One of the beliefs of that era is rather a funny one. The Imam convinced the people that this earth is placed on the horn of a huge bull, and that he controls the bull to keep the earth balanced. If somebody made the Imam angry, he would shake the world by stirring the bull.
You will still find people today swearing in the name of Ibn Alwan. They say he was a pious man, but people’s beliefs have pushed him into legend. The legendary Ibn Alwan still has a shrine some fifty kilometers south of Taiz city, which people still visit to be blessed and relieved of various curses and ailments. People believe that the man performs miracles. A sick person would go to touch his tomb to be cured. A barren woman would go to be blessed with fertility. A person who lost some valuable property would go there in order to discover who took it.
The shrine is surrounded by lots of strange people who capitalize on the ignorance of the “believers”.
Wives often complain of a sudden change in their husbands’ behavior. They attribute that to an evil spell “sihr ” or evil eye “hassad” cast on them. In an effort to save the marriage, such wives routinely refer to many witches or sorcerers who have certain powers. They always get the same answer. “Yes, there is another woman who is after your husband, and she is using a very strong spell to separate you. But don’t worry, I can remove the evil spell and replace it with a love spell for you.” In Sanaa, there is one famous exorcist, there is another one in Sa’awan, and a third one in Bani Matar.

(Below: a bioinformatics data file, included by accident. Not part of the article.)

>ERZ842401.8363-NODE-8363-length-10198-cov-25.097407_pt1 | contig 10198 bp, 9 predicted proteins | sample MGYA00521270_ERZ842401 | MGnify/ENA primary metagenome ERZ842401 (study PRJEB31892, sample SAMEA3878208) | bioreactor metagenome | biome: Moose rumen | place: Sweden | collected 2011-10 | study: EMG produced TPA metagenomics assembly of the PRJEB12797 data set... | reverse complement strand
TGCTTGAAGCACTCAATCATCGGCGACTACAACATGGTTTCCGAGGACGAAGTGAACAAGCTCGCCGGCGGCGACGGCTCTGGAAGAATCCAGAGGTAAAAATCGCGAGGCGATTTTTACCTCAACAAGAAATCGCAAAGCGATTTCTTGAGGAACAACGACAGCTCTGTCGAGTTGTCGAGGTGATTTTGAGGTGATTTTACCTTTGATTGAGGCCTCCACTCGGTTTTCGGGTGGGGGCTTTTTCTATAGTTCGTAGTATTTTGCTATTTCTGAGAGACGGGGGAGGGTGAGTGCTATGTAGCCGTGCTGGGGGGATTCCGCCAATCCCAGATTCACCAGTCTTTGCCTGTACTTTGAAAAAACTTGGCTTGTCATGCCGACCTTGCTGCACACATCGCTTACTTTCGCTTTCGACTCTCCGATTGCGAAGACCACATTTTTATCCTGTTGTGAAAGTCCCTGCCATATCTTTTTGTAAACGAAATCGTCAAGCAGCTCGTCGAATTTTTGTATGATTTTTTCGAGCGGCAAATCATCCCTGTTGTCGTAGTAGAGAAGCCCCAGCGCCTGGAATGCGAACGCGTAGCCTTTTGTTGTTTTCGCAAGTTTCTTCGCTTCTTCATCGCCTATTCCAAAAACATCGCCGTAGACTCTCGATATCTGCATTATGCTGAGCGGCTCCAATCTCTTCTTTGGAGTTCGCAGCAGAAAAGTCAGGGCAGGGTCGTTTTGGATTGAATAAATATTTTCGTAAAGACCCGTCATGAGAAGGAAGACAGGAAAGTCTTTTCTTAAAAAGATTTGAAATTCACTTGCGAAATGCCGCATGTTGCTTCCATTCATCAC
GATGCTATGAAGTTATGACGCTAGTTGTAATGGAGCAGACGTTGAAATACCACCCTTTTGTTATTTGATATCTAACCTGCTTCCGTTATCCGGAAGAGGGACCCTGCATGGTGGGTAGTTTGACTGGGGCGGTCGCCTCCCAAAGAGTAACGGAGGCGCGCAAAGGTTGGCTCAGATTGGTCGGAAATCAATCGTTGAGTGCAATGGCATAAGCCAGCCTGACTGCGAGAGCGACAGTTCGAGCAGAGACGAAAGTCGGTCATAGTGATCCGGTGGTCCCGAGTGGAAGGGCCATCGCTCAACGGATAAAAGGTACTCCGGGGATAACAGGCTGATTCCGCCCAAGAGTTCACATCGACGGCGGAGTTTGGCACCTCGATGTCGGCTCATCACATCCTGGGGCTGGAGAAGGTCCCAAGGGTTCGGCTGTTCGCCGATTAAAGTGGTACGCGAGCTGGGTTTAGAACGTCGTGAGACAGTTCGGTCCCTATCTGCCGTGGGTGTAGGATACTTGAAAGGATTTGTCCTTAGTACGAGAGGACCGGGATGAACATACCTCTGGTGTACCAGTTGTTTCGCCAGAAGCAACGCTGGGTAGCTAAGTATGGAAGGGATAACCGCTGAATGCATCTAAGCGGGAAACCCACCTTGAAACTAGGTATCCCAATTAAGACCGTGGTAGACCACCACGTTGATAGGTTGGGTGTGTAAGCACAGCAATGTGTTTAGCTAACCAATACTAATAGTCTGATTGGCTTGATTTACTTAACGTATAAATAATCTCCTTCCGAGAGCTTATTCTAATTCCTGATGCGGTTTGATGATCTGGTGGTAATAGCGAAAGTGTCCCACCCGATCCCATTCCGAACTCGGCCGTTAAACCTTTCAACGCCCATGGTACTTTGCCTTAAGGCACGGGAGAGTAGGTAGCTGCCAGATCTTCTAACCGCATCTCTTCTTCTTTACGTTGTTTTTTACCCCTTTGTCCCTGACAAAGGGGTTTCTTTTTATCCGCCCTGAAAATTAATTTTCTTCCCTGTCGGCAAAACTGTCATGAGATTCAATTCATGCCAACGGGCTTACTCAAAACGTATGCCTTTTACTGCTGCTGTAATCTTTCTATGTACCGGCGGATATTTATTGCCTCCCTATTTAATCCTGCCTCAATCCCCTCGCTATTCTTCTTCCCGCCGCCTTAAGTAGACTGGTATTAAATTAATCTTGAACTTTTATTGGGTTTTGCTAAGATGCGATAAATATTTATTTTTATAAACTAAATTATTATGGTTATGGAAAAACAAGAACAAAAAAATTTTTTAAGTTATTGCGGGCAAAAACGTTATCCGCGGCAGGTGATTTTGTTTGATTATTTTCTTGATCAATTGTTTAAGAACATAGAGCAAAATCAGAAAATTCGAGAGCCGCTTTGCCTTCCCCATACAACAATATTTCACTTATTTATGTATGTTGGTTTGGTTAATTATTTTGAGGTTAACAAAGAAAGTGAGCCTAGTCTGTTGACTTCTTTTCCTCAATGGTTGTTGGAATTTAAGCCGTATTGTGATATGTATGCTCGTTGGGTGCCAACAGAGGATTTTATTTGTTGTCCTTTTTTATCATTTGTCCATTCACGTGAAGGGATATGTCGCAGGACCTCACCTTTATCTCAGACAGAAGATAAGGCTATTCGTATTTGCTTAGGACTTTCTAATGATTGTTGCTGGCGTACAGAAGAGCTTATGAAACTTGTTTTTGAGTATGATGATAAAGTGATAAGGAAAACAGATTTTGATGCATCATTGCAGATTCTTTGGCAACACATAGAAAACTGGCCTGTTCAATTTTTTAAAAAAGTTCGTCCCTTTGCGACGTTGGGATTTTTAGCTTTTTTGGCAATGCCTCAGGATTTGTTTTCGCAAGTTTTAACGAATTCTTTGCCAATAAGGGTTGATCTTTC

If you try to visit Al-Owbaly in Redaa, you will have to stand in a long queue. He is famous for treatment against spiritual ills. An old man who has been traveling across the country with his son, looking for a cure for a mysterious illness, said, “My son is possessed by an evil spirit. He becomes violent and uncontrollable. He came to Owbaly but of course, the lad was not cured.
Some women read the palm, others read the future through playing cards or what is left in the coffee cup.
Shrines all over the country are filled with mystery and awe. The “believers” have so much faith in their “masters” and are willing to part with their lifelong savings in return for services from the supernatural.